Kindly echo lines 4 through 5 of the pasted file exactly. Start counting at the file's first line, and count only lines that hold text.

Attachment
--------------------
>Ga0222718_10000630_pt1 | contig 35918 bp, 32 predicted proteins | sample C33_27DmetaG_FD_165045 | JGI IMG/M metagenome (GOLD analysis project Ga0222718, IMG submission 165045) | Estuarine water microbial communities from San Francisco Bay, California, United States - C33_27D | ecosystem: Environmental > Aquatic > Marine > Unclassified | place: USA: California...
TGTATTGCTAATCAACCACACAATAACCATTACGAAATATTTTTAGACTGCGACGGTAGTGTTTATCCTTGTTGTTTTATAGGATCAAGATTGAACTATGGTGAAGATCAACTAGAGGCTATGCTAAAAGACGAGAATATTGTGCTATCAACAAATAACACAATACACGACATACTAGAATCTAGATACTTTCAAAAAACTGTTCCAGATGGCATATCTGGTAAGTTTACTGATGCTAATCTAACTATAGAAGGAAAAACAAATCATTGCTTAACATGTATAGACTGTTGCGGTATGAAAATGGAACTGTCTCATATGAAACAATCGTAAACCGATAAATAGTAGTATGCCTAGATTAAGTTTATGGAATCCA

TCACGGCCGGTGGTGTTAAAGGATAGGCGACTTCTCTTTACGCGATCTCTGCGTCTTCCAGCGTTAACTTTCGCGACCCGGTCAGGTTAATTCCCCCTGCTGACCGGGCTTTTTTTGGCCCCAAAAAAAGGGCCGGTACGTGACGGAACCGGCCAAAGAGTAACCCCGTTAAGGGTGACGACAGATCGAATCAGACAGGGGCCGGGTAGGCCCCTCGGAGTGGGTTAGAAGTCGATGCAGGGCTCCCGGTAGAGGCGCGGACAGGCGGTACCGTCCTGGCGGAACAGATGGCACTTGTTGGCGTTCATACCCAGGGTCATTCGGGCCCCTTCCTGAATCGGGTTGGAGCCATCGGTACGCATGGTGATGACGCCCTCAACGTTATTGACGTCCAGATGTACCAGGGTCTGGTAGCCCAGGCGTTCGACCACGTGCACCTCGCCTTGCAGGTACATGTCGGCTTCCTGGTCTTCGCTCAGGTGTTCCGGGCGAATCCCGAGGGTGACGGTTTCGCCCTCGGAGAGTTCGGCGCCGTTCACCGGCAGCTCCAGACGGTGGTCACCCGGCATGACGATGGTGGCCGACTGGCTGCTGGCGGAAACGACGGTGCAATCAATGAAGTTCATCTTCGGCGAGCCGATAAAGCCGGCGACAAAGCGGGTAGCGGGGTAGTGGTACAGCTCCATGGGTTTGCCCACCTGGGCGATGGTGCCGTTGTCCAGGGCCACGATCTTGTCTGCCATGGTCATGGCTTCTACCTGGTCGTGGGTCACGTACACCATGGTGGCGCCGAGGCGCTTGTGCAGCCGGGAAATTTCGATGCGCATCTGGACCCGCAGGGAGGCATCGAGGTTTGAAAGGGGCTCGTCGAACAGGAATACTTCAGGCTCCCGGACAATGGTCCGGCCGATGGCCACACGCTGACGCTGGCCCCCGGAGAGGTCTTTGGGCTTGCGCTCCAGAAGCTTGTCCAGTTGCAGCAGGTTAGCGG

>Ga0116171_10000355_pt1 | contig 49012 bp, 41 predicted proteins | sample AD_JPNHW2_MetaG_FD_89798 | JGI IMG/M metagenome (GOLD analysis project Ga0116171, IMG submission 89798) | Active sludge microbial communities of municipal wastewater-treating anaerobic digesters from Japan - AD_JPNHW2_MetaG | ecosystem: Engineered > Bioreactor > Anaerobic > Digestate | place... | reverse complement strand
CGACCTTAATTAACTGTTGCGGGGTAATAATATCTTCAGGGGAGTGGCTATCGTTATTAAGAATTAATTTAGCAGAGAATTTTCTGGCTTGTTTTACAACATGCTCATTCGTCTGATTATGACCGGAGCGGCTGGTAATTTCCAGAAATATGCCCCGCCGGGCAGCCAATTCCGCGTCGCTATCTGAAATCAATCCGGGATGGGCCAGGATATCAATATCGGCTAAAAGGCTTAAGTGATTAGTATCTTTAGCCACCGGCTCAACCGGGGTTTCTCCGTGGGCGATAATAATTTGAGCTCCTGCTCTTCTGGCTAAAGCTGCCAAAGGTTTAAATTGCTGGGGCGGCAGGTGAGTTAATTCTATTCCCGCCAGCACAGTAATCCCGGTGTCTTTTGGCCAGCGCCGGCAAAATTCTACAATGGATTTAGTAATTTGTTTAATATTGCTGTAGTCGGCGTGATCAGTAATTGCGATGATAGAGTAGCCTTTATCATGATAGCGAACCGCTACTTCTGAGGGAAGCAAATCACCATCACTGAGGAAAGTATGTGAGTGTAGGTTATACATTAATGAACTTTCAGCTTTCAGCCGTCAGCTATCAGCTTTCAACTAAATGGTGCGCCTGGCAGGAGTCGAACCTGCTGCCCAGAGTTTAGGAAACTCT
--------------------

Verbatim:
>Ga0116171_10000355_pt1 | contig 49012 bp, 41 predicted proteins | sample AD_JPNHW2_MetaG_FD_89798 | JGI IMG/M metagenome (GOLD analysis project Ga0116171, IMG submission 89798) | Active sludge microbial communities of municipal wastewater-treating anaerobic digesters from Japan - AD_JPNHW2_MetaG | ecosystem: Engineered > Bioreactor > Anaerobic > Digestate | place... | reverse complement strand
CGACCTTAATTAACTGTTGCGGGGTAATAATATCTTCAGGGGAGTGGCTATCGTTATTAAGAATTAATTTAGCAGAGAATTTTCTGGCTTGTTTTACAACATGCTCATTCGTCTGATTATGACCGGAGCGGCTGGTAATTTCCAGAAATATGCCCCGCCGGGCAGCCAATTCCGCGTCGCTATCTGAAATCAATCCGGGATGGGCCAGGATATCAATATCGGCTAAAAGGCTTAAGTGATTAGTATCTTTAGCCACCGGCTCAACCGGGGTTTCTCCGTGGGCGATAATAATTTGAGCTCCTGCTCTTCTGGCTAAAGCTGCCAAAGGTTTAAATTGCTGGGGCGGCAGGTGAGTTAATTCTATTCCCGCCAGCACAGTAATCCCGGTGTCTTTTGGCCAGCGCCGGCAAAATTCTACAATGGATTTAGTAATTTGTTTAATATTGCTGTAGTCGGCGTGATCAGTAATTGCGATGATAGAGTAGCCTTTATCATGATAGCGAACCGCTACTTCTGAGGGAAGCAAATCACCATCACTGAGGAAAGTATGTGAGTGTAGGTTATACATTAATGAACTTTCAGCTTTCAGCCGTCAGCTATCAGCTTTCAACTAAATGGTGCGCCTGGCAGGAGTCGAACCTGCTGCCCAGAGTTTAGGAAACTCT